Instead, when they meet a new dog they sniff their butt, which is how they get to know each other.

Now let’s look at why some dogs hate it more than others,

Negative Associations

Most pet owners never touch their puppy’s paws when they are a puppy. We tend to touch them when your dog has a splinter in the paw pad or they need their nails trimmed. Here’s how to trim your Pugs nails step by step.

Your dog remembers these experiences and when you touch their paws, they associate it with pain, which makes them fearful of having their feet handled.

Problems With The Claws

dog flinches when paws touched
Some dogs are more sensitive than others and just don’t like their paws being handled.

It could also be that your dog’s nails have become too long and it’s time to cut their nails. A dog’s nails will naturally wear down when they walk on hard surfaces.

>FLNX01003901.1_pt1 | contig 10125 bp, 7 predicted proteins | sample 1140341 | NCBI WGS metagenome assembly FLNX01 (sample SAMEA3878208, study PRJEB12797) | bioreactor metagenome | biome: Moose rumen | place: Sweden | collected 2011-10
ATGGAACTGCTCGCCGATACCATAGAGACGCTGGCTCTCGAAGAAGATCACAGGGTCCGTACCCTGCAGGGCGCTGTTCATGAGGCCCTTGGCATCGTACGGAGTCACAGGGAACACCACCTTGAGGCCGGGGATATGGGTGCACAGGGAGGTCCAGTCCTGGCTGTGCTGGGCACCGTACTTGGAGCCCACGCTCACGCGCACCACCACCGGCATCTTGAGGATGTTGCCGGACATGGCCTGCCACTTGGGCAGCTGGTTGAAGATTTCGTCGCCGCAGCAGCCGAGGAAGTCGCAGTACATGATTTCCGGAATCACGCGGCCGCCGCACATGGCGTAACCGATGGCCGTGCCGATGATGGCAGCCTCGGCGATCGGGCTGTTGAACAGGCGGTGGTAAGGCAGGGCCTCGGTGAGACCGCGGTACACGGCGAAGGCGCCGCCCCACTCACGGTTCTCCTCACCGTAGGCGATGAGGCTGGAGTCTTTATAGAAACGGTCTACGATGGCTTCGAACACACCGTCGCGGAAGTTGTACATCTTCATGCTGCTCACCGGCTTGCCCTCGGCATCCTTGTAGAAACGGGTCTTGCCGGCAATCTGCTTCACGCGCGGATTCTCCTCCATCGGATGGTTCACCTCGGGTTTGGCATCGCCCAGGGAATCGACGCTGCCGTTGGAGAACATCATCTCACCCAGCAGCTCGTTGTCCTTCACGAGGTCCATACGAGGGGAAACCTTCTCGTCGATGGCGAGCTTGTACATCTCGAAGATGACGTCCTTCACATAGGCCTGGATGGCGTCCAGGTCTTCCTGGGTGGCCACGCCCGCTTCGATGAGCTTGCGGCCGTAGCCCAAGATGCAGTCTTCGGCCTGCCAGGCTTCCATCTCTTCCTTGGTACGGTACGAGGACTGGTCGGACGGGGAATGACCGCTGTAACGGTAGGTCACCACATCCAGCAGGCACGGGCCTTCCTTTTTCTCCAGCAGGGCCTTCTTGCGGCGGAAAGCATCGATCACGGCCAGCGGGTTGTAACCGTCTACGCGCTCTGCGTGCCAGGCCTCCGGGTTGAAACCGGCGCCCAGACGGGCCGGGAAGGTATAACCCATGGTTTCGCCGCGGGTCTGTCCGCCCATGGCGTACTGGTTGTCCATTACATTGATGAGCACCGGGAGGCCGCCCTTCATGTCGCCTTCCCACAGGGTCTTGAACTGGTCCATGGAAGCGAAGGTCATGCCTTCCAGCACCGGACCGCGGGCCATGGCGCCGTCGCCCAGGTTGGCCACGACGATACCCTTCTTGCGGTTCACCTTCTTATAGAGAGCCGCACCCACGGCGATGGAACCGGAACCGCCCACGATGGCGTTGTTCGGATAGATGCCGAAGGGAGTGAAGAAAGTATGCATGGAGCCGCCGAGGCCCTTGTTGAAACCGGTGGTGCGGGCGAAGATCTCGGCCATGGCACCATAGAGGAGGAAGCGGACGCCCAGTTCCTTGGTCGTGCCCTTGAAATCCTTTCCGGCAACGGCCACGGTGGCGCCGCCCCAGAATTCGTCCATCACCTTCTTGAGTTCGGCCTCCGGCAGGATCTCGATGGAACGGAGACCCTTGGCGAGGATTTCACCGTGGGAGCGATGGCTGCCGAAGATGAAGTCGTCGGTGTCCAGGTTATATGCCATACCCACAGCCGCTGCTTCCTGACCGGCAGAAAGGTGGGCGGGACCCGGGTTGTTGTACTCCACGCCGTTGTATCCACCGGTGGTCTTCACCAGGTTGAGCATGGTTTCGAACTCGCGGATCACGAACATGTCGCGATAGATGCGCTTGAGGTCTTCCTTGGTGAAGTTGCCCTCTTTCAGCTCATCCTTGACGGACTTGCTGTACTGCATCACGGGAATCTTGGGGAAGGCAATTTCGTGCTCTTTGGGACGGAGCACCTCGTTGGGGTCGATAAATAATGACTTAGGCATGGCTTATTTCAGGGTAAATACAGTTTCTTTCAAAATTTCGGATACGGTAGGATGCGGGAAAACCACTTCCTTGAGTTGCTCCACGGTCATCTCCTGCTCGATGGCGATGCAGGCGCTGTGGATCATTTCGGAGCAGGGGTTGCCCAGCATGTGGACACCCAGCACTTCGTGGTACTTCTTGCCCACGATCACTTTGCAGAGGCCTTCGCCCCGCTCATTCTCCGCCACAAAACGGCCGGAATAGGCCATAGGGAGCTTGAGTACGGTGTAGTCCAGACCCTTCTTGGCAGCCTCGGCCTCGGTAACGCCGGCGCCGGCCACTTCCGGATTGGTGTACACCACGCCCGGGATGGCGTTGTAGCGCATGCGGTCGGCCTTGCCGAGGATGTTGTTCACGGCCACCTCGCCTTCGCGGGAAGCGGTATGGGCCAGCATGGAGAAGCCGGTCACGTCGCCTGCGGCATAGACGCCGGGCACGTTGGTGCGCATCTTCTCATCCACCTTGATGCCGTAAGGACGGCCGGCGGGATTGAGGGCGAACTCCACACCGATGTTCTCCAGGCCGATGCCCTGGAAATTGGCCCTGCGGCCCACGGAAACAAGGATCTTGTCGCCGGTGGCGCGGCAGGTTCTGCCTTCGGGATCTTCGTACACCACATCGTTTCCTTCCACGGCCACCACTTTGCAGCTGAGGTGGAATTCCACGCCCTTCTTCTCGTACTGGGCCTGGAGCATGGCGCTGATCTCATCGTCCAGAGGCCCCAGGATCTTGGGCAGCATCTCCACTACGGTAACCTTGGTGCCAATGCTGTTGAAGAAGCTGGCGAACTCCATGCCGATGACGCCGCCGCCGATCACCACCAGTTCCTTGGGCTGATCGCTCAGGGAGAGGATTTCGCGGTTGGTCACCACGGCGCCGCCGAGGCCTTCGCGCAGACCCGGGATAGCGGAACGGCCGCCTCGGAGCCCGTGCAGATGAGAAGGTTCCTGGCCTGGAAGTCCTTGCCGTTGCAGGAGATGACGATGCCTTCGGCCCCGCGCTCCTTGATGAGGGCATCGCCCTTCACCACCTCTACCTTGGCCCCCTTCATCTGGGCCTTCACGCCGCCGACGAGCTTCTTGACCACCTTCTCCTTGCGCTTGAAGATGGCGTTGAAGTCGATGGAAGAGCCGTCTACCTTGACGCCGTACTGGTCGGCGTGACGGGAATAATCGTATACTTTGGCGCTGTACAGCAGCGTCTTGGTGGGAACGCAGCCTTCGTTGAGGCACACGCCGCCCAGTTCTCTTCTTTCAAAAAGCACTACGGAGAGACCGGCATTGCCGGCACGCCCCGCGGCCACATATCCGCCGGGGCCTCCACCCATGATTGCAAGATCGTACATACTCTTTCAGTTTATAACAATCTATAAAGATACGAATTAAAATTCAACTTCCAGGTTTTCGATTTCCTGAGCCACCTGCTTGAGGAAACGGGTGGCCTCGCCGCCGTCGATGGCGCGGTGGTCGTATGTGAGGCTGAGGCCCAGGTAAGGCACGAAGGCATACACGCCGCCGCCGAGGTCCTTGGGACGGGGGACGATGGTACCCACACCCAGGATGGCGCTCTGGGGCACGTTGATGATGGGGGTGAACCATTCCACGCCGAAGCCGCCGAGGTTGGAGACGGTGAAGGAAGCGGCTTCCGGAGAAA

That being said, a Pug’s nails still need to be trimmed on a regular basis to prevent their nails from growing extremely long or curling into the paw pad.

This would be similar to you having a having an ingrown toenail and having someone press or touch that toe. It’s extremely painful and you don’t want anyone messing with it.

Your dog’s paws play important roles in their everyday life, so it’s important to keep them in good condition.

They Could Have A Cut or Sore

As mentioned your Pug walks around barefooted all day on different types of terrains. If your Pug doesn’t mind you touching their paws and all of a sudden flinches or tries to bite you, it could be that they have a cut or thorn stuck in their paw.

This usually happens when your dog lets you touch one paw, but won’t let you touch and not the other. You’ll also notice that they may be licking their paws excessively to help soothe it.

You’ll want to inspect your Pug’s paws carefully to see if you can help alleviate the pain. If your dog is still in pain it’s time to contact your local veterinarian.

Bone and Joint Problems

A dog has 6 bones in their rear paws and 7 in their front paws. Dogs are digitigrade animals, which means that they carry most of their weight.